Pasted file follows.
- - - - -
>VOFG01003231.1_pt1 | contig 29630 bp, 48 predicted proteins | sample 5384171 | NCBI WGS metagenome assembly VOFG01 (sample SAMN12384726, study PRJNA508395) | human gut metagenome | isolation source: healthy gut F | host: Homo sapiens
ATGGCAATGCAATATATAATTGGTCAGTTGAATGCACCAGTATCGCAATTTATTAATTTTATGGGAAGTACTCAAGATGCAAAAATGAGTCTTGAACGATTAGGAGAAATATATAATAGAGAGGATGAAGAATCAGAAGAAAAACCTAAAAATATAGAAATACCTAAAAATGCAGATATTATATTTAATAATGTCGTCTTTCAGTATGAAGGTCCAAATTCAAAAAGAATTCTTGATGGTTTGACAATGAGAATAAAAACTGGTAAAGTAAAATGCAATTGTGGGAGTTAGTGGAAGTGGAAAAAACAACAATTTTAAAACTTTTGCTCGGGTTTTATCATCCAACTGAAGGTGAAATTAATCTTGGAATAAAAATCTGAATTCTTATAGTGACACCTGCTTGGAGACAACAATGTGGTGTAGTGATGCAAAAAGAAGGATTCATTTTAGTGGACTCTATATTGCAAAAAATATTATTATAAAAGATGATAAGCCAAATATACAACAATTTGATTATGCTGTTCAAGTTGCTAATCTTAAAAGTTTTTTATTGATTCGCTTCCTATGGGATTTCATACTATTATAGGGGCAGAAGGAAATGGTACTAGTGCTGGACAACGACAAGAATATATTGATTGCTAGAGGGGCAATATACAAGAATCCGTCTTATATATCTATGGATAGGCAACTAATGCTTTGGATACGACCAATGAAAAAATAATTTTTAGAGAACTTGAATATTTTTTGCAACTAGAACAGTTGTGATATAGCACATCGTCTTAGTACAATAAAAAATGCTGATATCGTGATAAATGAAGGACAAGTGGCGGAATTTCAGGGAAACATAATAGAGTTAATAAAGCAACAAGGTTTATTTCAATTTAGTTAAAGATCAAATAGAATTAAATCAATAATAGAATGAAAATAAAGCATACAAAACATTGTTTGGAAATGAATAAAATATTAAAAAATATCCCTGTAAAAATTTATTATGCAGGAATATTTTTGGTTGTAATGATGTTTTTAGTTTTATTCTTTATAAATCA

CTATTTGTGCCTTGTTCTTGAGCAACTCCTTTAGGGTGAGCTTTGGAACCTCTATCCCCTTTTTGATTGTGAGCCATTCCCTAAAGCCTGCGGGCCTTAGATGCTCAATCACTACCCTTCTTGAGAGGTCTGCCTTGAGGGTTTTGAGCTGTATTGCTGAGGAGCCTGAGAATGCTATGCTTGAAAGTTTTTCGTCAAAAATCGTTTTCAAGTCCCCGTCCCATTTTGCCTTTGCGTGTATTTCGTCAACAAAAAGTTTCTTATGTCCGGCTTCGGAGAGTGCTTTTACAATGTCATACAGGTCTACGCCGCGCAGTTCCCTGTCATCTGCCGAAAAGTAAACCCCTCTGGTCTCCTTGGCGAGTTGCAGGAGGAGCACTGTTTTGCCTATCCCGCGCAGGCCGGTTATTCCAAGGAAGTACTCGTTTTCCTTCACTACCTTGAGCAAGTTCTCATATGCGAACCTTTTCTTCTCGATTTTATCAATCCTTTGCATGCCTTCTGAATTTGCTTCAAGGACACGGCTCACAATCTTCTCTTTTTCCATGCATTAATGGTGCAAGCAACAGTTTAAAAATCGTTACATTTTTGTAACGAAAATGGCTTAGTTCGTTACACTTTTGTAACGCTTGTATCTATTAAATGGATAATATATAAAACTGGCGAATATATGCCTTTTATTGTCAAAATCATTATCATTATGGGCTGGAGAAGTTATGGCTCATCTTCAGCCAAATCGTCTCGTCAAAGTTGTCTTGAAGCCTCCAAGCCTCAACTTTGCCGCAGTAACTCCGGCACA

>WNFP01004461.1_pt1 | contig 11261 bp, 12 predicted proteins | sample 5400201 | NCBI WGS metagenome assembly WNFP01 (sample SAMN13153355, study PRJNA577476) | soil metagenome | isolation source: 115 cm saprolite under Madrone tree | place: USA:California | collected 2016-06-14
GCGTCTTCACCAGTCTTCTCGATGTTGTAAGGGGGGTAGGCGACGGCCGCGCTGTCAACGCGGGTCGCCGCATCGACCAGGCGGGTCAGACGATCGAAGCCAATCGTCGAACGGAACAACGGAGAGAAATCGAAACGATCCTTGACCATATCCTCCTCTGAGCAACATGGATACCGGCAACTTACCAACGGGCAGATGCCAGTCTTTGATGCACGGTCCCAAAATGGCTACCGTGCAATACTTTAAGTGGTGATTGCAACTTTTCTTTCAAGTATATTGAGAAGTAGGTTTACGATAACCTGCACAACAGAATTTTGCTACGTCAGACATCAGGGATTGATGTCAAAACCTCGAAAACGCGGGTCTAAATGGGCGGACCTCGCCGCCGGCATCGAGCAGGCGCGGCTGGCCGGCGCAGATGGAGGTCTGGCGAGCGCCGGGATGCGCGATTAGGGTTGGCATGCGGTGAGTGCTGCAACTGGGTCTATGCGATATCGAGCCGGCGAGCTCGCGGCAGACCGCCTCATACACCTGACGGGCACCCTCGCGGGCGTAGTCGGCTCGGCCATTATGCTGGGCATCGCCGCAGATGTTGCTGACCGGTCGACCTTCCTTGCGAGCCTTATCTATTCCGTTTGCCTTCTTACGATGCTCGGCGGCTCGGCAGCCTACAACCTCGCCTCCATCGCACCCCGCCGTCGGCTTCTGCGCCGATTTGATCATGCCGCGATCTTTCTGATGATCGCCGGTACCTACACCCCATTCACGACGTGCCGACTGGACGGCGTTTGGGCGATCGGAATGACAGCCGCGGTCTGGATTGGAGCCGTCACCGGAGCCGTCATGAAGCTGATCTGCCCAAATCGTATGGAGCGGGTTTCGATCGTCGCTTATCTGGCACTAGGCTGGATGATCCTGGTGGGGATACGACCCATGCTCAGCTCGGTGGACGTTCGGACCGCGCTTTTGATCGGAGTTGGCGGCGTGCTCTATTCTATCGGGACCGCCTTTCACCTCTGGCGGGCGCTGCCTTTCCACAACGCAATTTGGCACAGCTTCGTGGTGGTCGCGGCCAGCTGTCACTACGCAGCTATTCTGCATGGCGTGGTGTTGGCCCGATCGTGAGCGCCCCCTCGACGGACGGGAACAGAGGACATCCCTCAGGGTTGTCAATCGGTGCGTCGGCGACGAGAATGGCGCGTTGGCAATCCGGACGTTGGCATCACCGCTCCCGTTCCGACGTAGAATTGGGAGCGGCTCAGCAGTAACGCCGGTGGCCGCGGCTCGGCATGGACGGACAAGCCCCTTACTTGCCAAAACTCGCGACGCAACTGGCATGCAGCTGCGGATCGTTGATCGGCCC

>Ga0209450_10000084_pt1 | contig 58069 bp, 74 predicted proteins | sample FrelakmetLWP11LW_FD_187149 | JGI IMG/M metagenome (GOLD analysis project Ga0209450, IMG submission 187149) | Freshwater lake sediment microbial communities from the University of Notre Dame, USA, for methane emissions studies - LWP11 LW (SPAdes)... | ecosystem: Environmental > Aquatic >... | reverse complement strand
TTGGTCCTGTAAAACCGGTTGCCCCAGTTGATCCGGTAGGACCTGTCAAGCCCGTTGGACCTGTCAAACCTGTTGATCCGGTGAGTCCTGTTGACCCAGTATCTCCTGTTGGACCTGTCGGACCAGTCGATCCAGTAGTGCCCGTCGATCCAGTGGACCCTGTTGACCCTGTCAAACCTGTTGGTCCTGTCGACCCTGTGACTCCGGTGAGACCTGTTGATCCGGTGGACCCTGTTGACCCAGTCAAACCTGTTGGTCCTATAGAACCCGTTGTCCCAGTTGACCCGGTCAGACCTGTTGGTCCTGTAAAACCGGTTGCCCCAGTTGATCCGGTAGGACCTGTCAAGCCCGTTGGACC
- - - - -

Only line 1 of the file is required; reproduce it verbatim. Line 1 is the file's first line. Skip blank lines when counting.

>VOFG01003231.1_pt1 | contig 29630 bp, 48 predicted proteins | sample 5384171 | NCBI WGS metagenome assembly VOFG01 (sample SAMN12384726, study PRJNA508395) | human gut metagenome | isolation source: healthy gut F | host: Homo sapiens